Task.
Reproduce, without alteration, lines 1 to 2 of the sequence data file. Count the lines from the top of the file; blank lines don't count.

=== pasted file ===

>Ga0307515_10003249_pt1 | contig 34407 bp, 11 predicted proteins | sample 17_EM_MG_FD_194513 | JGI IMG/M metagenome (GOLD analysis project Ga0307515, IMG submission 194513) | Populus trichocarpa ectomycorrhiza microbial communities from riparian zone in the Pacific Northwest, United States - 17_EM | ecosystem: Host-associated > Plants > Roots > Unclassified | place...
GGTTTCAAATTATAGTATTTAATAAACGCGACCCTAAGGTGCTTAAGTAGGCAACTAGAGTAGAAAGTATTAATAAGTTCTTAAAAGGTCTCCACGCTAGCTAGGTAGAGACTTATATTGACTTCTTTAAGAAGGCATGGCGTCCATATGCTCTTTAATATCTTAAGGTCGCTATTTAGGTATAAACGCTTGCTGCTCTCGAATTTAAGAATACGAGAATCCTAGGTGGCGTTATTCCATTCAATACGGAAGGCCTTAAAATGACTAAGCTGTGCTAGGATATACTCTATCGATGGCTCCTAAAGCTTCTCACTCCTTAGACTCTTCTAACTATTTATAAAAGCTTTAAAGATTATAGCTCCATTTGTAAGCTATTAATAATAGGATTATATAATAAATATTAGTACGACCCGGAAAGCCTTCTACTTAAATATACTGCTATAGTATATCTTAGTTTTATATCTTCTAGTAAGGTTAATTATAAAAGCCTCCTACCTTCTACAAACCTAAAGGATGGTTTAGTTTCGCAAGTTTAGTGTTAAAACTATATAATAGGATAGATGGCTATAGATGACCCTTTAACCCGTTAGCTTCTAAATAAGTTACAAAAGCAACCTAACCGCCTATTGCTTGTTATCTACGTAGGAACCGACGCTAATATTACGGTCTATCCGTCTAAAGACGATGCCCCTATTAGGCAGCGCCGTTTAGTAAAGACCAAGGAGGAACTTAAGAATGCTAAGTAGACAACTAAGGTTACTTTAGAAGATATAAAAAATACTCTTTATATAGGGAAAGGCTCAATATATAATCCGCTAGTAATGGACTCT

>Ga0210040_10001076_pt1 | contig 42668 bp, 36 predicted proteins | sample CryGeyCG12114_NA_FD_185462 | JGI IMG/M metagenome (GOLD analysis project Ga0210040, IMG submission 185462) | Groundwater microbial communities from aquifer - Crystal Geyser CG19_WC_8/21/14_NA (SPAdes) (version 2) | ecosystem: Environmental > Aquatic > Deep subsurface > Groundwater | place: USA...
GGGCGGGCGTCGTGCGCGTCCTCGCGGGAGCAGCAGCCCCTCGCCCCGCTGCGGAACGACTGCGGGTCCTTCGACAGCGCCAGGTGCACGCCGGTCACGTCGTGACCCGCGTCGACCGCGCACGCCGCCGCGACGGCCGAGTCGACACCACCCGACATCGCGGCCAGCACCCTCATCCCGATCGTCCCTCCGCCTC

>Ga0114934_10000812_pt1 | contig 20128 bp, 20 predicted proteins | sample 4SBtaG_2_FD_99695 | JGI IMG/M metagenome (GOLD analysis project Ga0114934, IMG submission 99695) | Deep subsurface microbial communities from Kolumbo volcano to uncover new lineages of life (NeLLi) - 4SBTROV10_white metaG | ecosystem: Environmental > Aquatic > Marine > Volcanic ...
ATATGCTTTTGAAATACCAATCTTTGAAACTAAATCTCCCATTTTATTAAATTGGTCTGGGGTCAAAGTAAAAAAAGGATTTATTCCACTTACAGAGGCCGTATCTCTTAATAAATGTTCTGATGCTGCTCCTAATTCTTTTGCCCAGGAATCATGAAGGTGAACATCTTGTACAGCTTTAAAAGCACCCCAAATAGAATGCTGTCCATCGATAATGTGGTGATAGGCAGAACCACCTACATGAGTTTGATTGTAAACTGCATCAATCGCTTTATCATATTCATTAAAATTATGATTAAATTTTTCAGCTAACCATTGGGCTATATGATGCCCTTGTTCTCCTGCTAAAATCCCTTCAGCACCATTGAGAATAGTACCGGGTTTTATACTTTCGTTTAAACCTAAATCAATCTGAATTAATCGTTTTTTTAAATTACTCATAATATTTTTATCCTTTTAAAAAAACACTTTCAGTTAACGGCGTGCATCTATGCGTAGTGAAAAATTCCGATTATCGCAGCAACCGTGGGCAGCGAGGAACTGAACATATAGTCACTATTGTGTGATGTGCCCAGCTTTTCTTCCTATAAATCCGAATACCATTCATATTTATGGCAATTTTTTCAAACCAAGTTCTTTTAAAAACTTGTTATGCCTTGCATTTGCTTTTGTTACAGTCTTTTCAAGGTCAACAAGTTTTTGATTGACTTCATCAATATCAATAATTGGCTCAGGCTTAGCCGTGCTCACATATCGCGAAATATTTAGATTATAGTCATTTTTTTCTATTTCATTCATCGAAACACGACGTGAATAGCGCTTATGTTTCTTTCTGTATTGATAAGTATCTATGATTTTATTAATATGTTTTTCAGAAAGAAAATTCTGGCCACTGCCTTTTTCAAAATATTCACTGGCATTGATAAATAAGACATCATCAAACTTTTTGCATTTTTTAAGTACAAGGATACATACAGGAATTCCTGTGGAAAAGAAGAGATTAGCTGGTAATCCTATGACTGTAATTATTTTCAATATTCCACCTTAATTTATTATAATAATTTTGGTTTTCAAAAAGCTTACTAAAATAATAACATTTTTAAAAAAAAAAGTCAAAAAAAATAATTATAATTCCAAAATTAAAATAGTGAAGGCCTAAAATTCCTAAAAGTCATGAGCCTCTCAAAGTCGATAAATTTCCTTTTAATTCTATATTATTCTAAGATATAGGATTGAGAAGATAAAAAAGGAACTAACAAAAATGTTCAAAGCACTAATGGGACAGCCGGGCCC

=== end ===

>Ga0307515_10003249_pt1 | contig 34407 bp, 11 predicted proteins | sample 17_EM_MG_FD_194513 | JGI IMG/M metagenome (GOLD analysis project Ga0307515, IMG submission 194513) | Populus trichocarpa ectomycorrhiza microbial communities from riparian zone in the Pacific Northwest, United States - 17_EM | ecosystem: Host-associated > Plants > Roots > Unclassified | place...
GGTTTCAAATTATAGTATTTAATAAACGCGACCCTAAGGTGCTTAAGTAGGCAACTAGAGTAGAAAGTATTAATAAGTTCTTAAAAGGTCTCCACGCTAGCTAGGTAGAGACTTATATTGACTTCTTTAAGAAGGCATGGCGTCCATATGCTCTTTAATATCTTAAGGTCGCTATTTAGGTATAAACGCTTGCTGCTCTCGAATTTAAGAATACGAGAATCCTAGGTGGCGTTATTCCATTCAATACGGAAGGCCTTAAAATGACTAAGCTGTGCTAGGATATACTCTATCGATGGCTCCTAAAGCTTCTCACTCCTTAGACTCTTCTAACTATTTATAAAAGCTTTAAAGATTATAGCTCCATTTGTAAGCTATTAATAATAGGATTATATAATAAATATTAGTACGACCCGGAAAGCCTTCTACTTAAATATACTGCTATAGTATATCTTAGTTTTATATCTTCTAGTAAGGTTAATTATAAAAGCCTCCTACCTTCTACAAACCTAAAGGATGGTTTAGTTTCGCAAGTTTAGTGTTAAAACTATATAATAGGATAGATGGCTATAGATGACCCTTTAACCCGTTAGCTTCTAAATAAGTTACAAAAGCAACCTAACCGCCTATTGCTTGTTATCTACGTAGGAACCGACGCTAATATTACGGTCTATCCGTCTAAAGACGATGCCCCTATTAGGCAGCGCCGTTTAGTAAAGACCAAGGAGGAACTTAAGAATGCTAAGTAGACAACTAAGGTTACTTTAGAAGATATAAAAAATACTCTTTATATAGGGAAAGGCTCAATATATAATCCGCTAGTAATGGACTCT